235:1 See vol. xxxix, pp. 38-40.
235:2 This paragraph, after the first three characters, is found in the Zo Khwan, under the tenth and eleventh notices in the twenty-third year of duke Hsiang (B.C. 549),--part of an address to a young nobleman by the officer Min Dze-mâ. The only difference in the two texts is in one character which does not affect the meaning. Thus the text of this Tâoist treatise is taken from a source which cannot be regarded as Tâoistic.
235:3 This seems equivalent to 'all through space.'
235:4 The swan in the text here seems to mean 'the whole of the allotted term of life.' Further on, the same character has the special meaning of 'a period of a hundred days.'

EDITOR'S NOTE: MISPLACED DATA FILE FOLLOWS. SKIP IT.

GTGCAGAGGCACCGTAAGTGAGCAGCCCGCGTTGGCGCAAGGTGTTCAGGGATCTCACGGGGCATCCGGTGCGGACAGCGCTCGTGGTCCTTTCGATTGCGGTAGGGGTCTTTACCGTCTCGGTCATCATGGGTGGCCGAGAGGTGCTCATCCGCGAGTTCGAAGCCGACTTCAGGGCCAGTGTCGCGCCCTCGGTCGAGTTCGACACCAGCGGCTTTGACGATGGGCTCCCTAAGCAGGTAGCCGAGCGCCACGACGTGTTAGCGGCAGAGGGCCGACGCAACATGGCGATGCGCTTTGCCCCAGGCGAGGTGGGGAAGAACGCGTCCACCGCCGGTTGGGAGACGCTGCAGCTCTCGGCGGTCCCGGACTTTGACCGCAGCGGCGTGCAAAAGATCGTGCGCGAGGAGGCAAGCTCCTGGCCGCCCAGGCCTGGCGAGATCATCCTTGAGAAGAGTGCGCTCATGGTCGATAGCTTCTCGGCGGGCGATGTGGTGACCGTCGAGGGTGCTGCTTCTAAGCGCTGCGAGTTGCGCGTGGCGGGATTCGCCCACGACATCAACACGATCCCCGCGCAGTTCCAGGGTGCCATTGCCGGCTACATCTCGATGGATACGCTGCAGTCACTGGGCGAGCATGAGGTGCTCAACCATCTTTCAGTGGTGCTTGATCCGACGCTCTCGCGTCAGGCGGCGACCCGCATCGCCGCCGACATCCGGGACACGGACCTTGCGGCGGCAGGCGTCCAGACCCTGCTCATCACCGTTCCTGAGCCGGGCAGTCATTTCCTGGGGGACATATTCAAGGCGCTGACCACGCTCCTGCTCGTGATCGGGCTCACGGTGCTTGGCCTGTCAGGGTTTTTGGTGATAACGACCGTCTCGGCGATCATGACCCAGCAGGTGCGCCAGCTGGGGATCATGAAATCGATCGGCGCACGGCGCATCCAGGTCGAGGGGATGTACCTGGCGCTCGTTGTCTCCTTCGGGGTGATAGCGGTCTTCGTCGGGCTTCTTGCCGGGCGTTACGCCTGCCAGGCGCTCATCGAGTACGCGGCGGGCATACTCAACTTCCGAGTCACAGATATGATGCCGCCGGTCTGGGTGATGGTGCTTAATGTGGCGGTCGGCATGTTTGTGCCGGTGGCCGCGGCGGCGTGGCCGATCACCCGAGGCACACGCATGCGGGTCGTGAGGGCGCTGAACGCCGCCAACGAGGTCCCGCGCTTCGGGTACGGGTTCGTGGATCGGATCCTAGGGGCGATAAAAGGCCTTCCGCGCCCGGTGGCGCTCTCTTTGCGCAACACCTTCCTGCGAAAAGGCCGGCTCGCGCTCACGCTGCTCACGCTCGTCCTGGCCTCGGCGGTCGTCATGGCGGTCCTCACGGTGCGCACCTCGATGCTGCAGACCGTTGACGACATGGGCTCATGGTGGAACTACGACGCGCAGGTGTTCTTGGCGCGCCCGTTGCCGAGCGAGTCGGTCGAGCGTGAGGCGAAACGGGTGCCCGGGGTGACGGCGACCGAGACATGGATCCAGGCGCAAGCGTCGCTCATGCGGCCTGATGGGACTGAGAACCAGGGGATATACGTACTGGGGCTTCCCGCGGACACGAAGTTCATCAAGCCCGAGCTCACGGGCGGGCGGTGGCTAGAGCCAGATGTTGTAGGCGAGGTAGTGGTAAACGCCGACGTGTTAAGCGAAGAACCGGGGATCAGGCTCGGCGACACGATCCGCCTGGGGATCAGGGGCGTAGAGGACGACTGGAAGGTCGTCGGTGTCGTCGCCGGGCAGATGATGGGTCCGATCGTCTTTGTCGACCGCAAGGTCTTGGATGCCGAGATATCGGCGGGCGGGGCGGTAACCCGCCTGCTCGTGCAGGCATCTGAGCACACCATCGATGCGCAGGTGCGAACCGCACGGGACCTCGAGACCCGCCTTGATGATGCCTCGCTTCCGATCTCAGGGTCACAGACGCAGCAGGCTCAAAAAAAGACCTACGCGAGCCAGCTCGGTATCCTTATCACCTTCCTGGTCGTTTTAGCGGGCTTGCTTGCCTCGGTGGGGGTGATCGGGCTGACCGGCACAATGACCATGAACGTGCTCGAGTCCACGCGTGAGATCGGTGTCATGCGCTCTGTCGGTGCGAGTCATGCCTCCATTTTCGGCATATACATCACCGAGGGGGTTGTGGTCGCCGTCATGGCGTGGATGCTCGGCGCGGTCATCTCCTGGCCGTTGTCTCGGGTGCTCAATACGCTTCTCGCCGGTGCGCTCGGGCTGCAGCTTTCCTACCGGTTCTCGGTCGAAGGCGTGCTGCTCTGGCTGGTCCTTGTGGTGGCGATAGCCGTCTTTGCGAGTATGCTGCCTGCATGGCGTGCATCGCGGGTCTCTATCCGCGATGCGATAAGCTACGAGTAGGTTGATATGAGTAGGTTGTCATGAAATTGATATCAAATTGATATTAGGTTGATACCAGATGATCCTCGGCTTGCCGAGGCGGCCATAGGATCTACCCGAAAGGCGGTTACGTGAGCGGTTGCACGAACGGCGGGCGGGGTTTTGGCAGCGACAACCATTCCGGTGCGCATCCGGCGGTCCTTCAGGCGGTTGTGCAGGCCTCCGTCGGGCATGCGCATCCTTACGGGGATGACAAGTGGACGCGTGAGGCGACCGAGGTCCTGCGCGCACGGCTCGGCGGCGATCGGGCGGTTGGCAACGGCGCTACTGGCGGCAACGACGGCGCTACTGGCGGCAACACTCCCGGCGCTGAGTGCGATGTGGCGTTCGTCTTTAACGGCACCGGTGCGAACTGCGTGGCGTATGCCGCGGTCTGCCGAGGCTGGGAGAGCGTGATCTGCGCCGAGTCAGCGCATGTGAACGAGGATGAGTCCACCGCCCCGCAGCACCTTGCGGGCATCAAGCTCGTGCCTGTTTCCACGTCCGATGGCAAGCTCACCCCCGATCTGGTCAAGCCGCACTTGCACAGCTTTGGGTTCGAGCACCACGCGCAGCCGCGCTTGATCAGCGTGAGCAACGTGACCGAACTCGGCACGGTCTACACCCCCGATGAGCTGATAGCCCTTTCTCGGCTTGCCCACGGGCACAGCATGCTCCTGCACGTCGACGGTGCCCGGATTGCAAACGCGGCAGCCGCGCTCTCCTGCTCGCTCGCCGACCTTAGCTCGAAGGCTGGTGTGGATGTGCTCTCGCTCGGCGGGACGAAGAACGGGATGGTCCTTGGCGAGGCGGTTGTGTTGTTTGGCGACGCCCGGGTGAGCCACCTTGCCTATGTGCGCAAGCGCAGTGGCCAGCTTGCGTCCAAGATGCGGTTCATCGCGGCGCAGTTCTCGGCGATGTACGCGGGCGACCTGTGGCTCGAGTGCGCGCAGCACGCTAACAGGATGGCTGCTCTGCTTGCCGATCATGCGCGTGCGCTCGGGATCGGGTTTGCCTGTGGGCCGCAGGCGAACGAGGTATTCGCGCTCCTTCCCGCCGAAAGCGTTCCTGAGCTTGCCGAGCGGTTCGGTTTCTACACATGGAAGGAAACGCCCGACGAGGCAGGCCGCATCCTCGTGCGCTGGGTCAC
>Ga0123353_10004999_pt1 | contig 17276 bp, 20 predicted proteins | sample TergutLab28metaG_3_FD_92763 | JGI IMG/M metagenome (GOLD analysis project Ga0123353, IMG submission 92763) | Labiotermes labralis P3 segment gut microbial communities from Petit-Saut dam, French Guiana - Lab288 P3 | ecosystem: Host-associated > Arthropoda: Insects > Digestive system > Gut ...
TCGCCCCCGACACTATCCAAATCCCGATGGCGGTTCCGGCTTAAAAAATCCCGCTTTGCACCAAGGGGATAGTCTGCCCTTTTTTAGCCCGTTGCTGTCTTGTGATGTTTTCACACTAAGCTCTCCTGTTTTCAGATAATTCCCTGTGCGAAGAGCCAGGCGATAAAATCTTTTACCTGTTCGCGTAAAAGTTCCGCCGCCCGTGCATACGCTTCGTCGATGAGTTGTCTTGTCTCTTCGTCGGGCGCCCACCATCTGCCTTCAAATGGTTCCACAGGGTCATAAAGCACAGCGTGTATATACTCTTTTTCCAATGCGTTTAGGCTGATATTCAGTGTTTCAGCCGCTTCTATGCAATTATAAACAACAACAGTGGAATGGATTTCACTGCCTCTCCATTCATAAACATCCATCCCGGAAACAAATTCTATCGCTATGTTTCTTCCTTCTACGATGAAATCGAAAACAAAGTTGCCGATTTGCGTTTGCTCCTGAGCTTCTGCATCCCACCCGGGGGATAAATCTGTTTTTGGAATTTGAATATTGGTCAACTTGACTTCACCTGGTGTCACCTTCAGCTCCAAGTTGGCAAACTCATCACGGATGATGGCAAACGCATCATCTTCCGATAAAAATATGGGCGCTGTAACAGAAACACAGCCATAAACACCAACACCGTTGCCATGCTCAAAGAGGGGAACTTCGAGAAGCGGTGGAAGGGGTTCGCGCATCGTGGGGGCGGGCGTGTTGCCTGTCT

236:1 This and other passages show how Tâoism pressed astrology into its service.
236:2 The Northern Peck or Bushel is the Chinese name of our constellation of the Great Bear, the Chariot of the Supreme Ruler.' The three pairs of stars, ι, κ λ, μ ν, ξ, are called the upper, middle, and lower Thâi, or 'their three Eminences:' see Reeves's Names of Stars and Constellations, appended to Morrison's Dictionary, part ii, vol. i.
236:3 The Khang-hsî Dictionary simply explains san shih as 'the name of a spirit;' but the phrase is evidently plural. The names and places of the three spirits are given, and given differently. Why should we look for anything definite and satisfactory in a notion which is merely an absurd superstition?
236:4 Käng-shän is the name of the fifty-seventh term of the cycle, indicating every fifty-seventh day, or year. Here it indicates the day.
236:5 The name of this spirit of the fire-place is given by commentators with many absurd details which need not be touched on.
236:6 Long life is still the great quest of the Tâoist.
237:1 In its widest meaning:--Men, creatures, and all living things.
237:2 Here are the happy issues of doing good in addition to long life;--compare the Tâo Teh King, ch. 50, et al.